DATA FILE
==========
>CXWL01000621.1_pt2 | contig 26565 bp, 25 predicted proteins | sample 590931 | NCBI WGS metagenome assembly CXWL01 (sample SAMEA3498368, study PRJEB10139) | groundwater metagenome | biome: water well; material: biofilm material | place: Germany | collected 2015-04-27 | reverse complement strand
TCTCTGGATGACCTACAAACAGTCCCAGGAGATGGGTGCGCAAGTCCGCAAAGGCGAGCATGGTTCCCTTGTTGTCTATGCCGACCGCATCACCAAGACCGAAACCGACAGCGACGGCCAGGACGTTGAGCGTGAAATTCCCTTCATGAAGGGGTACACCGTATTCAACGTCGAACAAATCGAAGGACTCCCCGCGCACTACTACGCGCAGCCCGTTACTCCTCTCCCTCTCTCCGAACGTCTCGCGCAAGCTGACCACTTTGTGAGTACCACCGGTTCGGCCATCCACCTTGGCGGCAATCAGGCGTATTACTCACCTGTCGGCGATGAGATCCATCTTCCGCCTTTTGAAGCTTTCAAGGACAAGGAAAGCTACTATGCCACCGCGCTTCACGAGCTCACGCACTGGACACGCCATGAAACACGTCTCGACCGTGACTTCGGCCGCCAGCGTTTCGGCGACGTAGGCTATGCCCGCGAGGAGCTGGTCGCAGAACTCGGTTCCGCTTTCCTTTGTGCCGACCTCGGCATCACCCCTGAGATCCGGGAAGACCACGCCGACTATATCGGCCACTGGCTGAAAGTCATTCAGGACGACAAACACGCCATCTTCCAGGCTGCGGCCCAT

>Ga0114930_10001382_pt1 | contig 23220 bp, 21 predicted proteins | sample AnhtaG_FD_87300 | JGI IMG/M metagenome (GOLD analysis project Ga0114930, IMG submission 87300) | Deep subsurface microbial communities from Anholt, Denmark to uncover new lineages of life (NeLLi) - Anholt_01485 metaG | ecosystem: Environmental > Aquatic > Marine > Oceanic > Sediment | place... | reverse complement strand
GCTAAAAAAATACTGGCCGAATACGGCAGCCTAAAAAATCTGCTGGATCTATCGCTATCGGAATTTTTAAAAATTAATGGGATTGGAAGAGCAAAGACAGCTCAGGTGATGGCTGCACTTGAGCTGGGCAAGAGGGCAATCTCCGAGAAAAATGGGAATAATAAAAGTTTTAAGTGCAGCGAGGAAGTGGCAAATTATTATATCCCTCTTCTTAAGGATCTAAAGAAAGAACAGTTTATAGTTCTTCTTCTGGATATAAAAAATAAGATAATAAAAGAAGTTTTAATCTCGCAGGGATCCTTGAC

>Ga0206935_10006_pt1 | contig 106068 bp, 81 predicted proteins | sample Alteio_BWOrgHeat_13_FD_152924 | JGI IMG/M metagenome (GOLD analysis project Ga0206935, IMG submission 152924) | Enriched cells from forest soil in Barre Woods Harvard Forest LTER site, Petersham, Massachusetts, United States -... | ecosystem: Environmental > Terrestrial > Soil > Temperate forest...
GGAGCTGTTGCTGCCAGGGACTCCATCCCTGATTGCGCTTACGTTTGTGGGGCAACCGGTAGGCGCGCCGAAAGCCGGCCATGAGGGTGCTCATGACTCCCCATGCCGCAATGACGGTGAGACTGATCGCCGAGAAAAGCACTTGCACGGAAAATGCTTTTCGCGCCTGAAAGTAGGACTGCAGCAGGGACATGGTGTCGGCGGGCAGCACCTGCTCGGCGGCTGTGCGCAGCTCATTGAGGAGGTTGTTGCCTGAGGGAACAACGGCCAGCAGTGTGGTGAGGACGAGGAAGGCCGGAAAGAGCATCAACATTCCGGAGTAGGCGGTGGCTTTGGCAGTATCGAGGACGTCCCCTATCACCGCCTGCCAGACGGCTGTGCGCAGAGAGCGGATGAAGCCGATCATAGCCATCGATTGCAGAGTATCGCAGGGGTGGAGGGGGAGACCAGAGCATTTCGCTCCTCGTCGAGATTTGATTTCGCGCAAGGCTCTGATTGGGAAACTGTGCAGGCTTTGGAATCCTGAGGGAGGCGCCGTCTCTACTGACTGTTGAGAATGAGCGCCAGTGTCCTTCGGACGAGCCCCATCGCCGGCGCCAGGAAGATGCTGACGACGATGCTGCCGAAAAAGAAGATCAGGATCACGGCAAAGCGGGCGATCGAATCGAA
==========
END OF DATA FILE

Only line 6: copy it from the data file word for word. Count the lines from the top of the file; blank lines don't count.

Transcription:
GGAGCTGTTGCTGCCAGGGACTCCATCCCTGATTGCGCTTACGTTTGTGGGGCAACCGGTAGGCGCGCCGAAAGCCGGCCATGAGGGTGCTCATGACTCCCCATGCCGCAATGACGGTGAGACTGATCGCCGAGAAAAGCACTTGCACGGAAAATGCTTTTCGCGCCTGAAAGTAGGACTGCAGCAGGGACATGGTGTCGGCGGGCAGCACCTGCTCGGCGGCTGTGCGCAGCTCATTGAGGAGGTTGTTGCCTGAGGGAACAACGGCCAGCAGTGTGGTGAGGACGAGGAAGGCCGGAAAGAGCATCAACATTCCGGAGTAGGCGGTGGCTTTGGCAGTATCGAGGACGTCCCCTATCACCGCCTGCCAGACGGCTGTGCGCAGAGAGCGGATGAAGCCGATCATAGCCATCGATTGCAGAGTATCGCAGGGGTGGAGGGGGAGACCAGAGCATTTCGCTCCTCGTCGAGATTTGATTTCGCGCAAGGCTCTGATTGGGAAACTGTGCAGGCTTTGGAATCCTGAGGGAGGCGCCGTCTCTACTGACTGTTGAGAATGAGCGCCAGTGTCCTTCGGACGAGCCCCATCGCCGGCGCCAGGAAGATGCTGACGACGATGCTGCCGAAAAAGAAGATCAGGATCACGGCAAAGCGGGCGATCGAATCGAA